It’s cosmic that the more you are told you can’t have, can’t do, aren’t allowed,  or are not invited, the more you want to go, do, and have. I know because I have for some time now wanted to learn how to run a cutting torch. Yes a cutting torch. The one piece of equipment in our machine shop that I have yet to feel the power of use. For those who do not know what this is let me tell you that it involves fire, hot fire. Sparks, lots of sparks. Could make you feel like superman by heating iron and bending it with your bare hands—well by grabbing the red hot iron with a pair of pliers since it will be hot enough to not only fry an egg, but  fry you too. Ye-ouch!!

Oh I have welded. I have cut with a power saw. Run a lathe. Sand blasted years of stuff off of things that are greasy, painted and just plain icky. I know where all the hand tools are and what about 99% of them do. I can hand pack a wheel bearing. And of course I have had the honor of being the one to run a broom. I am really good at running a broom. But that shiny brass torch… With all its levers and knobs? It is elusive still, after some 40 years.

I feel I am a reasonably safe person. I look both ways before crossing my fingers. I count to ten before I lift with my knees. I cross the inside of the windshield before I drive across the path of a black cat. Which is why it looks like I play tic-tac-toe on my windshield. With all these safety precautions taken why won’t my other half teach me how to cut metal with his cutting torch?

I mean years ago I stopped jumping out of my skin when he lit the thing and it popped and sent these little floating pieces of acetylene through the air. I quit being standoffish about the sparks being thrown in all directions when the steel gave way to the fire. I no longer worry about globs of hot molten iron dropping off the cut and falling onto my foot-because I quit wearing sandals out to the shop.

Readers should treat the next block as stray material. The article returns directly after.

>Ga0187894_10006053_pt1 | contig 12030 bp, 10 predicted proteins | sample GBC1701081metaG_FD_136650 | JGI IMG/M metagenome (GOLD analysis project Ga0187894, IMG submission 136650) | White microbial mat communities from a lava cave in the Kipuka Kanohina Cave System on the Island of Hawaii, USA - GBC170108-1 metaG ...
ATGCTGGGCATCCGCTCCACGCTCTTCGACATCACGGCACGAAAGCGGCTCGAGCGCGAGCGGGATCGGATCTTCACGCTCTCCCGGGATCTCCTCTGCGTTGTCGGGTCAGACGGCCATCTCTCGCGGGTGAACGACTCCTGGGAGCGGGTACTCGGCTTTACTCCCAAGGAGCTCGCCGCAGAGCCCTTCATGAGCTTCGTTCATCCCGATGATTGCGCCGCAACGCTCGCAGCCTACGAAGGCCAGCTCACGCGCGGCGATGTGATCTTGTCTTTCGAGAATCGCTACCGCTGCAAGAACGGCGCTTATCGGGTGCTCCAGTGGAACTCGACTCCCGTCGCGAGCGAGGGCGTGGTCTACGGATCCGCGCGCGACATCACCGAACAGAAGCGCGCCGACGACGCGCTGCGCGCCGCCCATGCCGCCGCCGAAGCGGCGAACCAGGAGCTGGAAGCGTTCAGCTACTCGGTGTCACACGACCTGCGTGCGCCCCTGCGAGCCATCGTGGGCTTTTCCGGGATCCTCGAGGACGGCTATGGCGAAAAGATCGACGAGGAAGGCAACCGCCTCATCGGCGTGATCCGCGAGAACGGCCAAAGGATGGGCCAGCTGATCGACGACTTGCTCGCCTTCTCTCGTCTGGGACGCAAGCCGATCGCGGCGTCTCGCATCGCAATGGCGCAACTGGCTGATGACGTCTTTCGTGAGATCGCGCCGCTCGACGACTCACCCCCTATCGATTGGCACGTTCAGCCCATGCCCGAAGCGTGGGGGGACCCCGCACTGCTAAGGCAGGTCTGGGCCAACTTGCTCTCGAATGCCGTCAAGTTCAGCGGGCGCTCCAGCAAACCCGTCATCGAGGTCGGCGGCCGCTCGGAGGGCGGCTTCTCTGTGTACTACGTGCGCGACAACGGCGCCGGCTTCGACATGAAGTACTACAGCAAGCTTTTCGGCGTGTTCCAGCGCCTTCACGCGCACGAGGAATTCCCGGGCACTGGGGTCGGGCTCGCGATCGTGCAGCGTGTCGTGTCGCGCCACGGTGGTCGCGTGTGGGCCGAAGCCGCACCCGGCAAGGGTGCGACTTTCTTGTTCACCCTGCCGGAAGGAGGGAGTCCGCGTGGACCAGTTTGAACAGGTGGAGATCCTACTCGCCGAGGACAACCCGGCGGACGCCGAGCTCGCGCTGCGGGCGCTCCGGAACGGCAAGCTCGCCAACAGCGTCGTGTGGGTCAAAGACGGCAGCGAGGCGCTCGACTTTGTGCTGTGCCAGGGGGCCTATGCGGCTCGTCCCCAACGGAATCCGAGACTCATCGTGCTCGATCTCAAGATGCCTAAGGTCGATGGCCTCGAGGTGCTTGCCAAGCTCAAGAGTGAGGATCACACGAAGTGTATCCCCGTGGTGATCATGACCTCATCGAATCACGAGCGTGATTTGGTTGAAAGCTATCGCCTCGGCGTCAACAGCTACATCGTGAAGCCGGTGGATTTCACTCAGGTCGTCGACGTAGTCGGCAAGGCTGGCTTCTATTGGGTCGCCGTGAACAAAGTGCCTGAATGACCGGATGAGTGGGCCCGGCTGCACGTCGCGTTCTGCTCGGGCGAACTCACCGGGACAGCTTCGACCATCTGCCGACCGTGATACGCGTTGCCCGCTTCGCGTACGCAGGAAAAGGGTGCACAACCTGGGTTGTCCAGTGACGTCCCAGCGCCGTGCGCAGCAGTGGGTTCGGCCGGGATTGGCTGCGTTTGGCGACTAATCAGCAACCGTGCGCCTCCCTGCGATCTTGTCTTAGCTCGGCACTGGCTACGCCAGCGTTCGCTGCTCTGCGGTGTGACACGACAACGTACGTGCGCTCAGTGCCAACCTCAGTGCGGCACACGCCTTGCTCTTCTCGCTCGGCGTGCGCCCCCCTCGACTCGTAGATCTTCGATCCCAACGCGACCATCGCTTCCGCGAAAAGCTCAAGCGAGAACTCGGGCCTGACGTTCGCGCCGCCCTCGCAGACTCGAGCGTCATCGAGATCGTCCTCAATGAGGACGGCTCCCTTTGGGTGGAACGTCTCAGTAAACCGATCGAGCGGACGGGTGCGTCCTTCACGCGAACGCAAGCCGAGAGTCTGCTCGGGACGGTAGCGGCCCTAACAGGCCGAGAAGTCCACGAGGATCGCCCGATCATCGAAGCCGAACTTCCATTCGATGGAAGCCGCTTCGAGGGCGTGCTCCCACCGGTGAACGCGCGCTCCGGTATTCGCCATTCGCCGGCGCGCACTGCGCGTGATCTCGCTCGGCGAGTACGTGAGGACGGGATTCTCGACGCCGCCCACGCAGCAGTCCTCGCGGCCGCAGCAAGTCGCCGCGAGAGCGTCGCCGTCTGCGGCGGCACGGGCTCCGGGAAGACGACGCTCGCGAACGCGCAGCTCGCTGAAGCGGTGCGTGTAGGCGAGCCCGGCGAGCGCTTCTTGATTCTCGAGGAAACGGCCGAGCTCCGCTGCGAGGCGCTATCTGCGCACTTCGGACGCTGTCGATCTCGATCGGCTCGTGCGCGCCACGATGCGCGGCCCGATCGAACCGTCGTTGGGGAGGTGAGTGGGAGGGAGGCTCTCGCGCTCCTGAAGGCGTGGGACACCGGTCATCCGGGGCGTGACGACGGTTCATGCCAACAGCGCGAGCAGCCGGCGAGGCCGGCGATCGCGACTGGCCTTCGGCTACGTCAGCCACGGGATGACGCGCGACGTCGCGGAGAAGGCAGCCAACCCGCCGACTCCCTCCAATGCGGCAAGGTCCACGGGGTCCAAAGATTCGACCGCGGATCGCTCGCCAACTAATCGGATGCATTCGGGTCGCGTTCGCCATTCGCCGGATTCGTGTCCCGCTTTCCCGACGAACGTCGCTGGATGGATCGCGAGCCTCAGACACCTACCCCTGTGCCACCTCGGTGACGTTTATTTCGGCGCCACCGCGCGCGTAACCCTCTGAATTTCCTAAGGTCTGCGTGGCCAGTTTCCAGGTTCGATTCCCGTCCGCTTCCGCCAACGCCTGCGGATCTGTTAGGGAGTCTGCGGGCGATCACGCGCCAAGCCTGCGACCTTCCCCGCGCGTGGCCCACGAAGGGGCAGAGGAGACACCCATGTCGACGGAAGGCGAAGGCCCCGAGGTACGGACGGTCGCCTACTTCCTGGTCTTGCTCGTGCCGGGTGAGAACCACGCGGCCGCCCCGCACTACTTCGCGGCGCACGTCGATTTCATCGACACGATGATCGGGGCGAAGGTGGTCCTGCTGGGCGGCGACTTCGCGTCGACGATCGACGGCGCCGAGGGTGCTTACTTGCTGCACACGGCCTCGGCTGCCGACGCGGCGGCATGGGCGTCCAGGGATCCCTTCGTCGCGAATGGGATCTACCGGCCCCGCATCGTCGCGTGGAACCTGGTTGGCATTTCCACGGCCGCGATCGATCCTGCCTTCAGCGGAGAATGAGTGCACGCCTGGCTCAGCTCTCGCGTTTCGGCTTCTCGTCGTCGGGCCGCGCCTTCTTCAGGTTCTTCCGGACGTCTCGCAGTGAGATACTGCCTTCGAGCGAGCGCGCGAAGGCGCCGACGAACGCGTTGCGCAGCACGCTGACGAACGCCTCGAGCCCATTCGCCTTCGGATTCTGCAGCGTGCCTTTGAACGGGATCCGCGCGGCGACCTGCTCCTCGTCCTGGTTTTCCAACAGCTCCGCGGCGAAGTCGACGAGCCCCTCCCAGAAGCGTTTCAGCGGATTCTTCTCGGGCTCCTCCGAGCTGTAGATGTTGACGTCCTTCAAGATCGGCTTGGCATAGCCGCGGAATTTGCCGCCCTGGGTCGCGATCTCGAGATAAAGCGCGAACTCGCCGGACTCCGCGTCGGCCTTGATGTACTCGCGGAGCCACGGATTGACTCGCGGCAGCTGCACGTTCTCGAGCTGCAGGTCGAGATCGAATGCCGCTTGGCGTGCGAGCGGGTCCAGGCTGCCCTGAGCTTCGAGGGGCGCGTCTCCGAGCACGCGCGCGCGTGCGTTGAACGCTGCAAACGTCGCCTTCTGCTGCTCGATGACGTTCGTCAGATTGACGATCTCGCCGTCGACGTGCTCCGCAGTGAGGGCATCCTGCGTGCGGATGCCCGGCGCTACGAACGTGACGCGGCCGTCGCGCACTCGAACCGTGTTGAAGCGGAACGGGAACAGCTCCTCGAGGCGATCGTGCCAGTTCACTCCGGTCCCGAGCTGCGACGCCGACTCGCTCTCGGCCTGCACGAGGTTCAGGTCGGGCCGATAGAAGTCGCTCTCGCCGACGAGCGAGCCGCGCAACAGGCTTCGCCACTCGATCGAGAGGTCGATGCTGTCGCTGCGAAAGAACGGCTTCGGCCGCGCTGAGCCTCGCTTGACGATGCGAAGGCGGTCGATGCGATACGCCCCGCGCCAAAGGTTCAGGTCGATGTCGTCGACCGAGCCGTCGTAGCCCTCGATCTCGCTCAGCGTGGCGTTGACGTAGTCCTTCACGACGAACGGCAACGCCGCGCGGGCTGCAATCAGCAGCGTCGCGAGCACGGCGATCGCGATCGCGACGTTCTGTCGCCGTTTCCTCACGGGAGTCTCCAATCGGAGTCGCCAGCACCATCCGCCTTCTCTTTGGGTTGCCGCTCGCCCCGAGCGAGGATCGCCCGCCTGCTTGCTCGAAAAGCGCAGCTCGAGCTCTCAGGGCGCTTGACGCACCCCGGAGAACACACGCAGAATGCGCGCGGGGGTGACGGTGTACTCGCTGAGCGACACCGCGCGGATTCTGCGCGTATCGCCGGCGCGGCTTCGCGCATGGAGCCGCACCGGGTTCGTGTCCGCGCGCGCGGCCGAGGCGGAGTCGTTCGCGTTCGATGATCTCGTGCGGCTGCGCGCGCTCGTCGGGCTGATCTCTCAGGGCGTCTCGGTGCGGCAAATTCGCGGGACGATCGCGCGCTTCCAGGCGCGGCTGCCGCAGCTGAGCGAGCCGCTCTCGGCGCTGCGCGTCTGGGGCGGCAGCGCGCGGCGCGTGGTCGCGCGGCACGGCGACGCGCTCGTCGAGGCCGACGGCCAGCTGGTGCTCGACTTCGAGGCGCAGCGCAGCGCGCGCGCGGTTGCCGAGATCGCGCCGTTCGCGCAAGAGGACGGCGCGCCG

So what in the world do I have to do to be taught the magic of the cutting torch?

Well I think I have found the reason. I am what is known as “the ground crew.” This revelation came to me when I heard a man telling of his delight in seeing his wife hook up and unhook things he was moving with the aid of the front end loader of a tractor he borrowed. He was in the driver’s seat and she was on the ground doing all the grunt work and taking directions from him. He was very pleased with himself as to his new role in their relationship. They had never had the use of a tractor in doing lifting outside stuff and moving one heavy pot to that corner of the back yard and another large odd garden do hickey from the front to the back yard. He drove, gave instructions with hand signals and whistles, while she fell into the ground crew role before she knew what was happening. Just like yours truly did oh so many years ago. Oh she is being groomed for this role and I am an old hand at it so I felt it was my duty to clue her in. I took her aside and explained to her just what was happening. See she is new to this phenomenon and unless she gets some intervention she will soon find herself owning her very own set of knee pads, one pair each of lined and unlined leather gloves to fit the season and be able to hook up a chain with one hand and ratchet a ratcheting nylon strap with the other, both at the same time. Oh we ground crew members are very versatile. But back to that shiny Victor Journeyman cutting torch. With its mighty oxygen and acetylene tanks attached to the torch head by gauges and red and green hoses. (One of which is left hand thread as to not get the two mixed up when the ground crew changes out the empty tanks!) Will I ever be shown the ins and outs of getting the blue tip of fire just right? Will I ever have the opportunity to put on a rosebud tip and have more fire that you can shake a stick at?  Heating up a piece of iron until it glows rosy red and eye popping orange?  Well the truth be told? Probably not. With beads of sweat on his forehead he says fire and I together are just not a good match. Get it match-fire!  Oh well, I really have no need to bend some ole piece of steel into a “U” shape. Besides, I like wearing sandals.

Trina lives in Eureka, Nevada. Her book ITY BITS is on Kindle. Share with her at itybytrina@